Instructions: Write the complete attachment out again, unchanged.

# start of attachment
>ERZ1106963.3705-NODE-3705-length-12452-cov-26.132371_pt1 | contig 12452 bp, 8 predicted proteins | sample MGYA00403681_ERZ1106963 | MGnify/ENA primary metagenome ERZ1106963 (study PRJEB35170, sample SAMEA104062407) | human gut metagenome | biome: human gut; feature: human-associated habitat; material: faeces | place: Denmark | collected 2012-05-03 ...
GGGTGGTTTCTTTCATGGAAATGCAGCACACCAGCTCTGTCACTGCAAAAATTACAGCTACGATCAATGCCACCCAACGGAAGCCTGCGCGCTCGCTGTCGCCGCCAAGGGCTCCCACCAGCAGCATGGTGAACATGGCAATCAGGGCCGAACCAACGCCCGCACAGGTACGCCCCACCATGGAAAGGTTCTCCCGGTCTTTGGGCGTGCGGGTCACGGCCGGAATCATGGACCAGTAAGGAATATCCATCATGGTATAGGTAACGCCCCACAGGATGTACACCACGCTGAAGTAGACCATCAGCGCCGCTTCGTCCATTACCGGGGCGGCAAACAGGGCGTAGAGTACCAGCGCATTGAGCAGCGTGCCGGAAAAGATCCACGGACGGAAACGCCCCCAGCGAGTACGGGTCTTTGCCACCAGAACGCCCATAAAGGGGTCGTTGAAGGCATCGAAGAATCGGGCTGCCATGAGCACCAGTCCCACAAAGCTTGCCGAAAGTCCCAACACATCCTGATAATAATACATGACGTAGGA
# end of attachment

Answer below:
>ERZ1106963.3705-NODE-3705-length-12452-cov-26.132371_pt1 | contig 12452 bp, 8 predicted proteins | sample MGYA00403681_ERZ1106963 | MGnify/ENA primary metagenome ERZ1106963 (study PRJEB35170, sample SAMEA104062407) | human gut metagenome | biome: human gut; feature: human-associated habitat; material: faeces | place: Denmark | collected 2012-05-03 ...
GGGTGGTTTCTTTCATGGAAATGCAGCACACCAGCTCTGTCACTGCAAAAATTACAGCTACGATCAATGCCACCCAACGGAAGCCTGCGCGCTCGCTGTCGCCGCCAAGGGCTCCCACCAGCAGCATGGTGAACATGGCAATCAGGGCCGAACCAACGCCCGCACAGGTACGCCCCACCATGGAAAGGTTCTCCCGGTCTTTGGGCGTGCGGGTCACGGCCGGAATCATGGACCAGTAAGGAATATCCATCATGGTATAGGTAACGCCCCACAGGATGTACACCACGCTGAAGTAGACCATCAGCGCCGCTTCGTCCATTACCGGGGCGGCAAACAGGGCGTAGAGTACCAGCGCATTGAGCAGCGTGCCGGAAAAGATCCACGGACGGAAACGCCCCCAGCGAGTACGGGTCTTTGCCACCAGAACGCCCATAAAGGGGTCGTTGAAGGCATCGAAGAATCGGGCTGCCATGAGCACCAGTCCCACAAAGCTTGCCGAAAGTCCCAACACATCCTGATAATAATACATGACGTAGGA